cage and respectfully asked how this wonder came to be.
"It's very simple," explained the Ohr HaChaim. "Since
your decree was issued because I had taken my time to
learn Torah, the Torah had to come to my defense and
protect me from evil."
Apologizing profusely and duly humbled, the king set
the Ohr HaChaim free, lavishing gifts on him as he sent
Another story is told of the Ohr HaChaim's journey
through a wild desert, where wild animals were known to
As Rabbeinu walked through the arid, endless sands, he
saw a wild beast of prey in the distance. The lion,
too, noticed the Ohr HaChaim and approached him. As he
neared, the Rabbi fearlessly stood erect until the lion
drew closer and lay down, tame, at his side.
Tzaddikim explain the story logically: Since
Rabbeinu never sinned, he had never damaged his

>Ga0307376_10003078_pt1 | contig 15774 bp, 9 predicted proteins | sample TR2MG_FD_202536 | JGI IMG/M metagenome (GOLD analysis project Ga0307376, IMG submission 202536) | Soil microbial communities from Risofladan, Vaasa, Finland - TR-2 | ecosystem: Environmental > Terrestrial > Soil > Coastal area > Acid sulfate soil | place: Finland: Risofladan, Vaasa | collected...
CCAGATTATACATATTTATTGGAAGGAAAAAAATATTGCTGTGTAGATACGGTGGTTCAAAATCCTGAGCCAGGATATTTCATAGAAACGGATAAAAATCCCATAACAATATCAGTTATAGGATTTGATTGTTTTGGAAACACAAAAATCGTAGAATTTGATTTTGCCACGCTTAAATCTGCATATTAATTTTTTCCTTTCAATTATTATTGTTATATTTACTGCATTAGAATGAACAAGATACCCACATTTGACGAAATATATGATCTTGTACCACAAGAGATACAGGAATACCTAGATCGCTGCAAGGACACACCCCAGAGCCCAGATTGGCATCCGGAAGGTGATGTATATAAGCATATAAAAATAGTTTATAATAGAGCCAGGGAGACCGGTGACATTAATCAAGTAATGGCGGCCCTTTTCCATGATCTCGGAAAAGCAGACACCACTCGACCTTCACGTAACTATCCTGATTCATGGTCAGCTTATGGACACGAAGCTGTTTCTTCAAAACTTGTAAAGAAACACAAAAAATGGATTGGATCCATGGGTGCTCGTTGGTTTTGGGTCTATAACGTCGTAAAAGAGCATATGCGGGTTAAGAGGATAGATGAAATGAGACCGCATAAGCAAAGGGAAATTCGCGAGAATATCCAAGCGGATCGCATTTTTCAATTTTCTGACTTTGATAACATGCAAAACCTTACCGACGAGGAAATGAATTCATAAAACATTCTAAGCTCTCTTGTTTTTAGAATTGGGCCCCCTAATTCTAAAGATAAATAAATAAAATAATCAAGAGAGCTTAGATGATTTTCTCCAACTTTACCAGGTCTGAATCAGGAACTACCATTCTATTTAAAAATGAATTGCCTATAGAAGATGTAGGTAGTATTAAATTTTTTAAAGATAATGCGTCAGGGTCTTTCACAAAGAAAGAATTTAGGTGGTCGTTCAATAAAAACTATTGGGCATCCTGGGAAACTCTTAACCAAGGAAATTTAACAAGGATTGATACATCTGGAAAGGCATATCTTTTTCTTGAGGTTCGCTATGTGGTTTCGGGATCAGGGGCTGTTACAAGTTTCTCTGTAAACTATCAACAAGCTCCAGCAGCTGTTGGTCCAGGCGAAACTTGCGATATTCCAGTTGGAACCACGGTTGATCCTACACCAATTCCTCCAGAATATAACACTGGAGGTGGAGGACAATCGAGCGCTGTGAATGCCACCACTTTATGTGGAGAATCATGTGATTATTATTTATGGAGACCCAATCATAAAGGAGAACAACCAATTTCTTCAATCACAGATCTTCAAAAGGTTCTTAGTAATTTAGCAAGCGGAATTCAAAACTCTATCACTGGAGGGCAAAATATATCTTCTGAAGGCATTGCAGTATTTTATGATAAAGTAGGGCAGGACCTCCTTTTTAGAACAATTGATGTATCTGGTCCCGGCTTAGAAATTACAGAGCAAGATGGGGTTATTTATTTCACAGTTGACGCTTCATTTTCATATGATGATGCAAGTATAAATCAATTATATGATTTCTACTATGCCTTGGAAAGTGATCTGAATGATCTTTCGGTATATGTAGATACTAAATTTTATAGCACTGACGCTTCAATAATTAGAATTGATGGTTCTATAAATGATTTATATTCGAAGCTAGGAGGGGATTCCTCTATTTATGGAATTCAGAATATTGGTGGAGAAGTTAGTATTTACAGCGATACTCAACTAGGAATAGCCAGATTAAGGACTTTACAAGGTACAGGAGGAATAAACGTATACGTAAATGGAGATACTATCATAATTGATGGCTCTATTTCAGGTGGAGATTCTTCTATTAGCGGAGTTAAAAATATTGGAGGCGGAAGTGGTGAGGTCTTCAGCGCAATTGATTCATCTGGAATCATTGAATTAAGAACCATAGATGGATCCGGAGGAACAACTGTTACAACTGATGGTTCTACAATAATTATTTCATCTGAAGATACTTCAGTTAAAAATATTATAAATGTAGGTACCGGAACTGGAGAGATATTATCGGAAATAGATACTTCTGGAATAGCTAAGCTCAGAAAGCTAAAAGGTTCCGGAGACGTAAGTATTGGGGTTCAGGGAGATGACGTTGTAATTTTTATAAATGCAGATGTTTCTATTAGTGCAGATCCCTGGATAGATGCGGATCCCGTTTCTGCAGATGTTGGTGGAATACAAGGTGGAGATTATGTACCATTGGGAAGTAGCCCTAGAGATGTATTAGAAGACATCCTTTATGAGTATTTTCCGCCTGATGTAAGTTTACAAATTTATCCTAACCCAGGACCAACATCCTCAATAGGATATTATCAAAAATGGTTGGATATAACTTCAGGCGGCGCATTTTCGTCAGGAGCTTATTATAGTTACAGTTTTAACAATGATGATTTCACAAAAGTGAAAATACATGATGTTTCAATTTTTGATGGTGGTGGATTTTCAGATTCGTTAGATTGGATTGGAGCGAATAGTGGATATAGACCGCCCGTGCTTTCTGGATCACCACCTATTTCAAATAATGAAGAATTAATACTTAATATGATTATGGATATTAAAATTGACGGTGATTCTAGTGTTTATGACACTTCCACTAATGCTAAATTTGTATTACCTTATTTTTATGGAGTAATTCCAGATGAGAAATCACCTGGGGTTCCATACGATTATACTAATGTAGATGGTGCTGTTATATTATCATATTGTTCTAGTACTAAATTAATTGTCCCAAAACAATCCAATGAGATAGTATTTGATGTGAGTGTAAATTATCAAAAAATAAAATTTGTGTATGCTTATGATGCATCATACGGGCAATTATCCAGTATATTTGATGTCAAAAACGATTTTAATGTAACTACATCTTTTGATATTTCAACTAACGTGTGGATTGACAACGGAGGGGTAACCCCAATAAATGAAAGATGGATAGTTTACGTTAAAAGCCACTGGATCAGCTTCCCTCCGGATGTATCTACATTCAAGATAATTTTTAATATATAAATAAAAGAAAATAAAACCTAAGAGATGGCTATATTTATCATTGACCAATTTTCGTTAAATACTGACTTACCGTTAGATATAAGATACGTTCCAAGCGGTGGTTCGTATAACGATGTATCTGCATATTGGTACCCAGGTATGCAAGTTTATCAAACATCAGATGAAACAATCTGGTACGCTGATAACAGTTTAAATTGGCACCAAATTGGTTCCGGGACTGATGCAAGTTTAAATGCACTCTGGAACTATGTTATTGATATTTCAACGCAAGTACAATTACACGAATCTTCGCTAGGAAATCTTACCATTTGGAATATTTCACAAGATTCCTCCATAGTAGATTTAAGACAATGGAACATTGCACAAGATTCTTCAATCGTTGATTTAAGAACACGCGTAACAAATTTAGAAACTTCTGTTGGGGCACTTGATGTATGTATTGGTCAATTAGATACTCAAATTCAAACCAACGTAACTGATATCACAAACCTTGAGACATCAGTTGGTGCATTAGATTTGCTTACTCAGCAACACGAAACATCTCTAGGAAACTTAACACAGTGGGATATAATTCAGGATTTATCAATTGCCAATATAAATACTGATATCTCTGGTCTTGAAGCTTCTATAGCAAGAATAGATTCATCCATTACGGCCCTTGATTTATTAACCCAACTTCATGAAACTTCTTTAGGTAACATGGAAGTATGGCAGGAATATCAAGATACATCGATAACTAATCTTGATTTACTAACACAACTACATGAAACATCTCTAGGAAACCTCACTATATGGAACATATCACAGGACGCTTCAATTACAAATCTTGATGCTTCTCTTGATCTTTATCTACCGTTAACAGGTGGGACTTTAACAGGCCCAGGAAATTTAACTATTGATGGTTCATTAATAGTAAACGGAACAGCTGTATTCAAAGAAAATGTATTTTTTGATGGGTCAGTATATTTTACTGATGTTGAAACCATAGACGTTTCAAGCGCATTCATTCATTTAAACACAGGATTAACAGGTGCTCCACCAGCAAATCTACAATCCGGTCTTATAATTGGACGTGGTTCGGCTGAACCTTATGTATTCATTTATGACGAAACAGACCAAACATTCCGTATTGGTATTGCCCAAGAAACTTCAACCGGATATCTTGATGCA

physical being and the tzelem Elokim, in which
man was created, was retained in him completely, so
that even the king of the beasts was afraid of him.
In his introduction to his sefer Cheifetz Hashem,
the Ohr HaChaim explains the reason for choosing this
"Know my brothers that all my learning throughout my
life stemmed out of a love for Hashem and his Torah, my
sole intention being to do Cheftzo, His will.
Furthermore, my teaching comes not from my own
intellect, but from Hashem Himself — it is all
His yeshiva, situated in a hidden spot in the hills
around Yerushalayim, was guarded at the entrance by one
of his pupils. Not every person could enter freely to
learn there and the guard would not allow anyone in
without permission from his teacher.
Once, Rabbi Avrohom Gershon of Kitov, zt"l, the
brother-in-law of the Baal Shem Tov HaKodosh, wanted to
join those learning in that elite yeshiva. The guard,